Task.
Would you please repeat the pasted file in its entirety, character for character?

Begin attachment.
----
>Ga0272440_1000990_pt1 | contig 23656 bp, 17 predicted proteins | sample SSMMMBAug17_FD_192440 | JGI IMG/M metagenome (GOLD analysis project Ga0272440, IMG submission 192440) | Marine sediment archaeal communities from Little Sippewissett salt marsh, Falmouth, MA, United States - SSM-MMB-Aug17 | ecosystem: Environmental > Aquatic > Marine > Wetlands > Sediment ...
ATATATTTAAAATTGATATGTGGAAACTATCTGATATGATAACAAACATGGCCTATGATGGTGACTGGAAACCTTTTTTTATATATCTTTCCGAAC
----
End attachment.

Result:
>Ga0272440_1000990_pt1 | contig 23656 bp, 17 predicted proteins | sample SSMMMBAug17_FD_192440 | JGI IMG/M metagenome (GOLD analysis project Ga0272440, IMG submission 192440) | Marine sediment archaeal communities from Little Sippewissett salt marsh, Falmouth, MA, United States - SSM-MMB-Aug17 | ecosystem: Environmental > Aquatic > Marine > Wetlands > Sediment ...
ATATATTTAAAATTGATATGTGGAAACTATCTGATATGATAACAAACATGGCCTATGATGGTGACTGGAAACCTTTTTTTATATATCTTTCCGAAC